After Burton and Swallow arrived at Berklee, their compositions soon began making the rounds. “When Gary came to Berklee, he started to teach ensembles by playing songs from his group’s book,” Scofield explains. “All those Swallow songs are songs that I learned then.” Among them is “Eiderdown,” the first song Swallow wrote (remarkably), and a highlight of Pete La Roca’s 1965 album Basra for Blue Note. Another of Scofield’s favorites, “Falling Grace,” first appeared on Burton’s 1966 album The Time Machine, one of Swallow’s first recordings with the vibraphonist. Most of the songs that Scofield learned—and, many years later, chose for Swallow Tales—predate the precocious Pat Metheny’s arrival at Berklee and his tenure with Burton’s band. One exception, “She Was Young,” was on Swallow’s 1979 album Home, featuring the poetry of Robert Creeley and the vocals of Sheila Jordan.
When asked to describe what’s unique about Swallow’s compositions, Scofield points first to his melodies and harmonic motion. “They’re made for people to improvise on,” he says. “They’re also written with the idea that we’re going to play the head and then solo. He thinks of them that way, so they’re great jazz vehicles.”
Scofield also notes that Swallow’s tendency to mix things up beyond the four-bar phrase gives his tunes a singular quality: “It’s really a hallmark of his songs. Almost every one has some three- or five-bar phrases in it. You learn it and then you play naturally through it. It was something that he worked on, especially in that era of songs he wrote in the ’60s through to the ’80s. It’s beautiful music that you can interpret different ways because he doesn’t write tricky jazz heads so much. When there’s more space, there are a million ways it can be played.”
When it came to choosing the songs for the new album, Scofield had a simple solution. “I picked the tunes I already knew,” he says, laughing. “For me, to play a song, especially without a piano, I need to spend some time with it. One of the reasons I wanted to do the album was because I knew and loved these tunes for so long. And here I was playing with Steve still. It seemed like the right thing to do.”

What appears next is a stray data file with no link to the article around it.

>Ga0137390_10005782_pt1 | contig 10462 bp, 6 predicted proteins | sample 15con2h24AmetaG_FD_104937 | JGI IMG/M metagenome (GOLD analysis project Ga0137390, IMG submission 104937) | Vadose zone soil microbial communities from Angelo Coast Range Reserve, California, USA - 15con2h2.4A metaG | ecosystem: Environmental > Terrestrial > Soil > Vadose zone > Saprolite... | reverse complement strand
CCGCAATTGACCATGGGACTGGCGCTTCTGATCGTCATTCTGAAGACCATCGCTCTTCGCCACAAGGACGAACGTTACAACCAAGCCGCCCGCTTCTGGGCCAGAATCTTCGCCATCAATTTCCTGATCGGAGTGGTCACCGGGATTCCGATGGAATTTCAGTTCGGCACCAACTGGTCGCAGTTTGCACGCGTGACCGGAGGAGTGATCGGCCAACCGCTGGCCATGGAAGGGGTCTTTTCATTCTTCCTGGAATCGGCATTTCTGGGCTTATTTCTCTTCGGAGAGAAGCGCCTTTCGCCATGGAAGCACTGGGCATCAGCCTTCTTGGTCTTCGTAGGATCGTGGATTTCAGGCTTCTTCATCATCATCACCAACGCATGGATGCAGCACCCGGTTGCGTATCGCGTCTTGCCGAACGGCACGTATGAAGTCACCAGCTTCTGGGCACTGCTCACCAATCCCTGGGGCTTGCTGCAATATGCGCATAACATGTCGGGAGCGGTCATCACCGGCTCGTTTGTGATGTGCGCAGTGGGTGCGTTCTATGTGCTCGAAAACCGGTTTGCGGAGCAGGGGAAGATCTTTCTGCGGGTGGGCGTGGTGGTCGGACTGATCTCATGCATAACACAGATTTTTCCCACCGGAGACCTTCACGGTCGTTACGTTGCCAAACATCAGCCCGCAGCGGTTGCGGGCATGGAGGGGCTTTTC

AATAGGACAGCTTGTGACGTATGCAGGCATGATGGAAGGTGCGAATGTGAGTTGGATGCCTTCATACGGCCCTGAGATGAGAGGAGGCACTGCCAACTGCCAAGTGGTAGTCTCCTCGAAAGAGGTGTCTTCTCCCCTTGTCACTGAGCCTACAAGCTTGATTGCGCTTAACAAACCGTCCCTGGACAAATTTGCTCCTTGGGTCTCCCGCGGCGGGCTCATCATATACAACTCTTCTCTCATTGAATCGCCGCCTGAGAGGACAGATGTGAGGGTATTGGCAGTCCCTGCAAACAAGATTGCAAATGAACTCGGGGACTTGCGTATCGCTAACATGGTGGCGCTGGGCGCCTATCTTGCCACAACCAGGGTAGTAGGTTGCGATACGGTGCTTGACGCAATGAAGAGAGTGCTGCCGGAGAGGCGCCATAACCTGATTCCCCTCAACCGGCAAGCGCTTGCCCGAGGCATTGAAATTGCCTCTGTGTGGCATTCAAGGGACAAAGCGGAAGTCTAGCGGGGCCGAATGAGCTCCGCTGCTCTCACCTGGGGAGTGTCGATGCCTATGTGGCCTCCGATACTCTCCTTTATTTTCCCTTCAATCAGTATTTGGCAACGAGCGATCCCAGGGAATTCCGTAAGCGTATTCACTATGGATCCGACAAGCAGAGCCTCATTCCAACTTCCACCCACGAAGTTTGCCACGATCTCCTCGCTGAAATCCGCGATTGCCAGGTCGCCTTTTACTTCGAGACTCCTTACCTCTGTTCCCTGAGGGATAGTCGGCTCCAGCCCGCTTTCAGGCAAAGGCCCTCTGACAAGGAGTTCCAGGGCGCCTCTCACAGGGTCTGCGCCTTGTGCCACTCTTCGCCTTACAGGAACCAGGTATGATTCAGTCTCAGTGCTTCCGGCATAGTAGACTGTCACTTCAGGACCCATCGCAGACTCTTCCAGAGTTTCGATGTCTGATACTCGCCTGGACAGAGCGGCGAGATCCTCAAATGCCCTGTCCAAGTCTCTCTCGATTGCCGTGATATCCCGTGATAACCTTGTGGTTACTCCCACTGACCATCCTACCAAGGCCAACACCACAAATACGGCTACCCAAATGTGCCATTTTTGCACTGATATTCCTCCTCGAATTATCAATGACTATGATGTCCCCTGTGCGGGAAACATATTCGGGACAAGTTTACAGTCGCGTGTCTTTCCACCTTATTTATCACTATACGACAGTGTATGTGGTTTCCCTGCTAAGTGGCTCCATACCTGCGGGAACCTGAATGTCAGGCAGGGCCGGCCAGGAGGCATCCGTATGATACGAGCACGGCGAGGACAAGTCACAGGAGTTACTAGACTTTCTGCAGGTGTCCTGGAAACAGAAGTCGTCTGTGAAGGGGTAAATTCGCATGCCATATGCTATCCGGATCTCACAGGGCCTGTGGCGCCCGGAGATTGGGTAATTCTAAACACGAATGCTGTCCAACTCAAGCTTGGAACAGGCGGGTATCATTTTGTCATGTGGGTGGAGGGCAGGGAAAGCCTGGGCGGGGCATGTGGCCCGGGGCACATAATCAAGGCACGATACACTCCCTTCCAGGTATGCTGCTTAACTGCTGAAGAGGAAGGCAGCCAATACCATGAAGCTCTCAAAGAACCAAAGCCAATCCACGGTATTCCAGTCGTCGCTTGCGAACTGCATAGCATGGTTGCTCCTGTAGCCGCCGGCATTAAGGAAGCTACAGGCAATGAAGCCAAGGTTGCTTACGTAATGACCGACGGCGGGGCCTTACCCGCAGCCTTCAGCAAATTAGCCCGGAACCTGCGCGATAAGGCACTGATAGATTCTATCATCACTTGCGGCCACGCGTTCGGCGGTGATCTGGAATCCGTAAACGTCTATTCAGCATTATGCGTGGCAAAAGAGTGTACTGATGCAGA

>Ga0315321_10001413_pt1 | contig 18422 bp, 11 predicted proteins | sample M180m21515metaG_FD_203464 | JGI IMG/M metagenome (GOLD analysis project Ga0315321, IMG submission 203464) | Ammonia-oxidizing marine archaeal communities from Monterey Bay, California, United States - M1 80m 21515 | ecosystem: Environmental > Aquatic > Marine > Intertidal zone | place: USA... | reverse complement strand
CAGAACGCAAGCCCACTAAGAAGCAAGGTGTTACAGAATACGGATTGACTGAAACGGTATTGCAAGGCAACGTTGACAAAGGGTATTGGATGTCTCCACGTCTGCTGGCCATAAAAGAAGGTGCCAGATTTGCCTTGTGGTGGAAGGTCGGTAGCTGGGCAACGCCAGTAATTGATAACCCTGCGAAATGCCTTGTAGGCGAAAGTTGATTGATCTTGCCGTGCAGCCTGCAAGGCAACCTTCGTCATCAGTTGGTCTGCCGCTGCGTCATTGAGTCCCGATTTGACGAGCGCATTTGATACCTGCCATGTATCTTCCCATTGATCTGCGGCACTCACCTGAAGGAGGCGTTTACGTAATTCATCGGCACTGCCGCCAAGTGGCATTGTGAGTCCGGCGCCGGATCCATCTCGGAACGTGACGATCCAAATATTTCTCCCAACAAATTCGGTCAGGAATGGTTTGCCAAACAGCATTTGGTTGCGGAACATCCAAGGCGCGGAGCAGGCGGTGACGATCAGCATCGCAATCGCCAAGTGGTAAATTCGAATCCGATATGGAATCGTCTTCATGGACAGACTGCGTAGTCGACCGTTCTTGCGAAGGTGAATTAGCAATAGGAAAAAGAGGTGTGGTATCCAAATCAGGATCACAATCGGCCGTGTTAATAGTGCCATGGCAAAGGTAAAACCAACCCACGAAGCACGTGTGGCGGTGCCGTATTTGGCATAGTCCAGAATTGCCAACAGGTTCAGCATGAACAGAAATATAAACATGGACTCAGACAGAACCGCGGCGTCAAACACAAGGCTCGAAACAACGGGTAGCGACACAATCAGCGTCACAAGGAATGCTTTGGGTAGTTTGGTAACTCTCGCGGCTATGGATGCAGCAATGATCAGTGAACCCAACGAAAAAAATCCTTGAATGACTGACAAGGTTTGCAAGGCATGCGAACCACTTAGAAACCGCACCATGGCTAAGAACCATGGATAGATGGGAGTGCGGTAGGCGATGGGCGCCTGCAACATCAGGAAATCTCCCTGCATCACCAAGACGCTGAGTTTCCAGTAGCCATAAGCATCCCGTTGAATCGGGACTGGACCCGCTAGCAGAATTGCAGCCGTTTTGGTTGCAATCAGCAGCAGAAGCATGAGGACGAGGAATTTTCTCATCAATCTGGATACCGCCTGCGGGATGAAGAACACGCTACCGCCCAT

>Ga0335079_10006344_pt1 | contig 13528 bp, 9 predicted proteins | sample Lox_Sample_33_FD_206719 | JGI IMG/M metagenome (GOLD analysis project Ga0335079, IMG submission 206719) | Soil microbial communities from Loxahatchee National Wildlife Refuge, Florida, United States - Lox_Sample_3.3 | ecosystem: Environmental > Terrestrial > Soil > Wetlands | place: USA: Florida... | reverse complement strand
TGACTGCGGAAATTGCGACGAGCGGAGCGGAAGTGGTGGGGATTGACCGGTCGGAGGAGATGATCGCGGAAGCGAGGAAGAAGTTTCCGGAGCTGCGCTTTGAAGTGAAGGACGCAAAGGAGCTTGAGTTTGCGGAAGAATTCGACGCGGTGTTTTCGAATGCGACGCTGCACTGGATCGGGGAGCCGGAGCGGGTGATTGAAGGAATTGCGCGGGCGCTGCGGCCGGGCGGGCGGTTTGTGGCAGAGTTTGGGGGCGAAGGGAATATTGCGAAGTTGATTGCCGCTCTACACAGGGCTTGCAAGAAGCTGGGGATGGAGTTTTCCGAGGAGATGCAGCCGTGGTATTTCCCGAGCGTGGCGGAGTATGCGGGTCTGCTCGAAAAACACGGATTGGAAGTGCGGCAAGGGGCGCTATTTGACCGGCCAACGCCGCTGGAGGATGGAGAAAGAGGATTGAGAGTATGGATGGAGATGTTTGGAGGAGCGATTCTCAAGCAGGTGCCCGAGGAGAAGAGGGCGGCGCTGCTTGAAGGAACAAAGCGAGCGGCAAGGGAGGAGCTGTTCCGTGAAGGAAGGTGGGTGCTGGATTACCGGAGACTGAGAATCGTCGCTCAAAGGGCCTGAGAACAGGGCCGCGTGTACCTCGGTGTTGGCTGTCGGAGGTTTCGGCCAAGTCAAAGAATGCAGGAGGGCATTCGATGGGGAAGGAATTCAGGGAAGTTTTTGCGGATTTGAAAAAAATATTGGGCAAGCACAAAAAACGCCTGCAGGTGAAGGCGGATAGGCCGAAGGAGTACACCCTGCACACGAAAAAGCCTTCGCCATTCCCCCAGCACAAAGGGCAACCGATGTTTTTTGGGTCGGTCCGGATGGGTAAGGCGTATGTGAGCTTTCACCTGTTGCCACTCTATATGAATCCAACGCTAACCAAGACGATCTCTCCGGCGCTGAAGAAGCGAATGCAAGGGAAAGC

Scofield recorded the album himself in five hours at NYU’s studios and decided to bring it to Manfred Eicher at ECM. He had met Eicher back at Berklee in the early ’70s—thanks once again to Burton, who had just started recording for the label. Scofield later appeared on a handful of ECM albums, including Marc Johnson’s Bass Desires and Trio Beyond’s Saudades, and he was eager to work with Eicher again. “Manfred was the best producer I’d ever worked with for jazz and the most understanding of improvisation and creativity,” he says. “That’s why I thought maybe he’d want to put this record out.”
Indeed he did. Eicher also assisted in an area that often confounds artists and producers. “Manfred sequenced the record, which is a big deal for me,” Scofield says. “I get really confused as to what order it should be in. I was even going to ditch one of the tunes, because I wasn’t sure it was good enough, but he said, ‘No, you should keep it.’ He really did help me that way.”
A good part of Swallow Tales’ magic stems from the almost telepathic relationship of the three musicians, whose past recordings together include I Can See Your House from Here (1994) with Metheny, Quiet (1996), EnRoute (2004), This Meets That (2007), and Country for Old Men (2016). Stewart, who’s been a part of Scofield’s various bands for nearly three decades, brings a propulsive yet musical drumming style that meshes well with Swallow’s more angular bass. “They understand each other,” Scofield says. “Bill has an incredible sense of making his music fit with whatever is going on.”
After nearly 50 years of playing with Swallow, Scofield considers what he’s learned from his friend beyond the music they’ve shared. “I remember Pat Metheny saying years ago that Steve showed a lot of us how we could be as musicians and people. For all of us who know Steve, we’ve learned that it’s the music first but also how to make this work as a human being. You see him be unselfish, helpful and a real team player, and smart and funny. He’s turned out to be a role model for life.”